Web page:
Items specific to an apartment:
- the shape of the unit, any odd unusable corners, how square is it
- how many units are there? Is it going to be too crowded over the weekends to swim?
- what are the amenities? Sometimes too many water features, landscaping or pools will mean higher costs to maintain
- pools: regular shape? Good for swimming laps or merely for wading? Any lifeguards?
- maintenance fees
- sinking funds - more units will mean more people to share costs. Small developments will need larger contributions to fix items like lifts, repainting costs etc
- number of lifts, is it private
- ratio of parking lots to units and the number of visitor lots
- number of entry and exits, side gates
- how much power is there? As a rule, you need a minimum of 45A and up
- any provision shops?
- who runs the place? which security company do they employ?
- get a copy of the house rules - eg no moving in hours and are there a lot of AirBnB listings?
Items specific to houses:
- plot ratio and GFA
- zoning and potential developments of the area
- who was the designer or builder and are they still around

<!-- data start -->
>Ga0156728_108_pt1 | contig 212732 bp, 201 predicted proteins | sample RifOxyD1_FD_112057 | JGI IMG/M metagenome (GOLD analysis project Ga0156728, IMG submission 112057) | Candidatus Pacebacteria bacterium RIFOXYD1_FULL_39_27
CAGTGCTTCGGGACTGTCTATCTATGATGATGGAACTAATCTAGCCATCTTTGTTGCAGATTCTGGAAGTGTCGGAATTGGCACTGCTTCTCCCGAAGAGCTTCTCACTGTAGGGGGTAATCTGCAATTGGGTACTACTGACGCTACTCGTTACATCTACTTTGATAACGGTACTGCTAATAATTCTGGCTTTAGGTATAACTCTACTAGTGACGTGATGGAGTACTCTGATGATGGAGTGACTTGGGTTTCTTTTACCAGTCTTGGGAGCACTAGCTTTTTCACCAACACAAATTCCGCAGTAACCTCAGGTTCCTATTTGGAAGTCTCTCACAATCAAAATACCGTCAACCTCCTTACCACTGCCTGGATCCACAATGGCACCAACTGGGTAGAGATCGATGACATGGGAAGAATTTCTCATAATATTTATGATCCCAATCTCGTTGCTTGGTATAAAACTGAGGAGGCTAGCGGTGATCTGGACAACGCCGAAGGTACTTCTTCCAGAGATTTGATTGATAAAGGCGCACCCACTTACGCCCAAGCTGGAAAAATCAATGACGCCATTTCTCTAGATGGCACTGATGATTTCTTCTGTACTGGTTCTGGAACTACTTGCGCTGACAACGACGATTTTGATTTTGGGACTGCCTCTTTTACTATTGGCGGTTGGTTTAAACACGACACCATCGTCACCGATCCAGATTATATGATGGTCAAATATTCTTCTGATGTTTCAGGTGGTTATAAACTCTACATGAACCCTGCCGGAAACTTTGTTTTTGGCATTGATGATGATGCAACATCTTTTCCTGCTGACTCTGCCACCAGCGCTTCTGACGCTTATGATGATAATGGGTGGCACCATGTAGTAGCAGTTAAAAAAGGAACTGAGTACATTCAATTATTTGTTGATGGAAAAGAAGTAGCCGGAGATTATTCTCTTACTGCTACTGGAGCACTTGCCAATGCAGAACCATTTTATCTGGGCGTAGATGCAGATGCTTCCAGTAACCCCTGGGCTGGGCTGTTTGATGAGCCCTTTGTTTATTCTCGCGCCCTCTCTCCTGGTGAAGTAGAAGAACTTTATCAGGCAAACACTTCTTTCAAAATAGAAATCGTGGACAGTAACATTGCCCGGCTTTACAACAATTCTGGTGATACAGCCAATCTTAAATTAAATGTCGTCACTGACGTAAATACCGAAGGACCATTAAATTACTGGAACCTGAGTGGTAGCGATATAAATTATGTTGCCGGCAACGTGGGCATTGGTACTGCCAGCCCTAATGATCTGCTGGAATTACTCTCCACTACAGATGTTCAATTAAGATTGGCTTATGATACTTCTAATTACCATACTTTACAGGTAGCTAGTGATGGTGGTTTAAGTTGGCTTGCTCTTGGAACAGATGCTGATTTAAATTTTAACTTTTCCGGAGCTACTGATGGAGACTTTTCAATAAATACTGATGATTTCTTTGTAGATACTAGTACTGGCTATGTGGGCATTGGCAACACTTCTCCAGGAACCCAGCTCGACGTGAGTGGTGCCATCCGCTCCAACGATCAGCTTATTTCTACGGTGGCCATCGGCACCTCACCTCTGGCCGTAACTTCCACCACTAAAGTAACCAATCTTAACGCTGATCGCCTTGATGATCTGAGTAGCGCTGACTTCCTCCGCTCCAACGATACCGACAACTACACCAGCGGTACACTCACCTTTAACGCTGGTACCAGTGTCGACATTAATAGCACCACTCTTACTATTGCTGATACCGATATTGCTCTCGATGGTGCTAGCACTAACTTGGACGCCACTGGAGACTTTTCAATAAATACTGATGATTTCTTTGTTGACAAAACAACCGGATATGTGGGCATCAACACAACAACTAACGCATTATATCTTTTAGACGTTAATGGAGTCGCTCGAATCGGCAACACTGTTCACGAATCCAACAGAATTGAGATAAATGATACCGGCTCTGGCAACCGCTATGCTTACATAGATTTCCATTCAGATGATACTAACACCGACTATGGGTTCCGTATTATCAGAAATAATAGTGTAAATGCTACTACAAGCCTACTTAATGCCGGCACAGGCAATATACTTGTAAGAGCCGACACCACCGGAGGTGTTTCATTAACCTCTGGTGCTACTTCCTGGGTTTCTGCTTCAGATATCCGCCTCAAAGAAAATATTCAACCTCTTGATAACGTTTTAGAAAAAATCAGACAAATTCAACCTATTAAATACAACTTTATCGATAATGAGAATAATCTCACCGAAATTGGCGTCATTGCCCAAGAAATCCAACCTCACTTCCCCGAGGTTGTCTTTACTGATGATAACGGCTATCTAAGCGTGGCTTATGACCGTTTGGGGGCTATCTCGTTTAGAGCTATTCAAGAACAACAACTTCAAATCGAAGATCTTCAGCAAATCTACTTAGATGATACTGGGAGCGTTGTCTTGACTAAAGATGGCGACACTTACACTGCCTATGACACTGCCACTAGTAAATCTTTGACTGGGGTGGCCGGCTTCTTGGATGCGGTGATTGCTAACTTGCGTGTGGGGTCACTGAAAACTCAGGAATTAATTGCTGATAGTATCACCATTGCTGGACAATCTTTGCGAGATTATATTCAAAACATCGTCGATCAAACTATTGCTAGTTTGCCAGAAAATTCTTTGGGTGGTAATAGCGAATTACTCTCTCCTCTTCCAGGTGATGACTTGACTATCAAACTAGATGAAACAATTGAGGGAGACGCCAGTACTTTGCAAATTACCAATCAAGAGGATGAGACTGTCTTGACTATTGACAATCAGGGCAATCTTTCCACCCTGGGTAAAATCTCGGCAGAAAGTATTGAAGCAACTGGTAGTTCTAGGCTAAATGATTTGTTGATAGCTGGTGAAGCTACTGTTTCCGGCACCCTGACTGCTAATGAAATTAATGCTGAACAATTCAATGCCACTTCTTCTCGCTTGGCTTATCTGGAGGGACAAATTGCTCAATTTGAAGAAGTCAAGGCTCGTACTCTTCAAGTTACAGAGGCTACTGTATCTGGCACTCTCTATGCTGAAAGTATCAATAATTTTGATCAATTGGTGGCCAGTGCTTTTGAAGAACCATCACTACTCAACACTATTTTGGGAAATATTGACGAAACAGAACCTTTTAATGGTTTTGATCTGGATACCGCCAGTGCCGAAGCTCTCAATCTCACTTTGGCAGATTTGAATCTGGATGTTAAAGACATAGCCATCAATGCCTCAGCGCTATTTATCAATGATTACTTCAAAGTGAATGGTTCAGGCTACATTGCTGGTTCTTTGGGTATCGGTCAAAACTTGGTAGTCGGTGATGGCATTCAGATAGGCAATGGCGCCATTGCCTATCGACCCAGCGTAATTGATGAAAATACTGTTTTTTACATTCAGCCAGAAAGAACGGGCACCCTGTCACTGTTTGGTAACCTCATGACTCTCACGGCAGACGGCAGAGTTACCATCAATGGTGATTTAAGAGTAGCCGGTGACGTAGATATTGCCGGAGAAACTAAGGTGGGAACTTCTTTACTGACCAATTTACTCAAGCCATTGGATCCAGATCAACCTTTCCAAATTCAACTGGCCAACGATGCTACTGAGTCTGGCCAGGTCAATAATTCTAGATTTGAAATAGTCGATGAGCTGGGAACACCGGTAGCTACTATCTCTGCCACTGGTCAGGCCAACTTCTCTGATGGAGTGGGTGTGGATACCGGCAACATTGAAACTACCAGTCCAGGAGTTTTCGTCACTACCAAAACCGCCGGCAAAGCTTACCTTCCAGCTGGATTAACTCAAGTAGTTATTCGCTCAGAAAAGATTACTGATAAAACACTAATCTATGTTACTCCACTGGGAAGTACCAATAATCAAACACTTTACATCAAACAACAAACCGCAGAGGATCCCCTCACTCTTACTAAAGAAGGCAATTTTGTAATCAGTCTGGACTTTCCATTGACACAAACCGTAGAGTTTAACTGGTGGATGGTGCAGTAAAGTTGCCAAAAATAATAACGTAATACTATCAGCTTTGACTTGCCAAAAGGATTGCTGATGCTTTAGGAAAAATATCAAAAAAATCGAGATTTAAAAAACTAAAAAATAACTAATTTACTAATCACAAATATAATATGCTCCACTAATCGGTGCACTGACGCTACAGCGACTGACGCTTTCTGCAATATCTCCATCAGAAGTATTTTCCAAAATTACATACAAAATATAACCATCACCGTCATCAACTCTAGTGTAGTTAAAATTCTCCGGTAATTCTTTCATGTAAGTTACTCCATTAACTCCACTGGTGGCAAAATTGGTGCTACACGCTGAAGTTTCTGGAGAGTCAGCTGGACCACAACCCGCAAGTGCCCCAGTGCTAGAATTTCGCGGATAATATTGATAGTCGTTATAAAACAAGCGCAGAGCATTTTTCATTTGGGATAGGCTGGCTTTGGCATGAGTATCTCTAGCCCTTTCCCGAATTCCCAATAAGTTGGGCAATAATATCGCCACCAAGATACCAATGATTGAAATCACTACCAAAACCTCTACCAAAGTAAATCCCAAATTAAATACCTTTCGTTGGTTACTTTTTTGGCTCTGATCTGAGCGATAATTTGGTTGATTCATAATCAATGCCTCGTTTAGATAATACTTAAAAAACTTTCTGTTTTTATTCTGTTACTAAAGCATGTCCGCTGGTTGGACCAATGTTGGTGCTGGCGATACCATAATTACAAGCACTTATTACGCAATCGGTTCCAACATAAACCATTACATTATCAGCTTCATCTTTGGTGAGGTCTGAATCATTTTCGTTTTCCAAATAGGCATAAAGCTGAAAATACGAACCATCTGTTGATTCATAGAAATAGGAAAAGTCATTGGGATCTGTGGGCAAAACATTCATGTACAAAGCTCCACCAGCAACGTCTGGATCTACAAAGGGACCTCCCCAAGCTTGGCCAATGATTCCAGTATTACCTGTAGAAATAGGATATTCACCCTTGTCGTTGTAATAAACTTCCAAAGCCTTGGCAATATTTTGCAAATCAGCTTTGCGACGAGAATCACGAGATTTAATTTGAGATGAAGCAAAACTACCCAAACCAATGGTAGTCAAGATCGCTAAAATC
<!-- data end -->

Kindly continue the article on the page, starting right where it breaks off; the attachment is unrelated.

- cul de sac
- land size, is it square or narrow, can you expand the built up area? (remember to account for set back if you do more than A&A)
- soil analysis - is it reclaimed land
- fengshui : water, wind and mountains etc
- at a junction
- noise level in the neighbourhood
- any new developments - renovations or reconstruction can continue for years around the place
- is there going to be enbloc or a new road running through the area
- if the homes near you are going to be replaced by flats, the roads can be much busier
- flooding / ponding
- any religious building around you or a popular eatery that attracts a lot of visitors eg illegal parking during peak periods and noise levels
- any piped in gas... so you don't need to use gas tanks
- any retaining wall, and is it near a 24 hour gas station - noise and fumes
- is the place close to electrical plant or substation
- how much power is there? Single Phase or Triple Phase
(most modern terrace houses will have a triple phase 63A main DB, which can support the needs of most homes, even those with a swimming pool)
Don’t forget to check for termites and mossies.
How windy and well ventilated the place is.
How wide is your lane and even the type of roof and tiles used.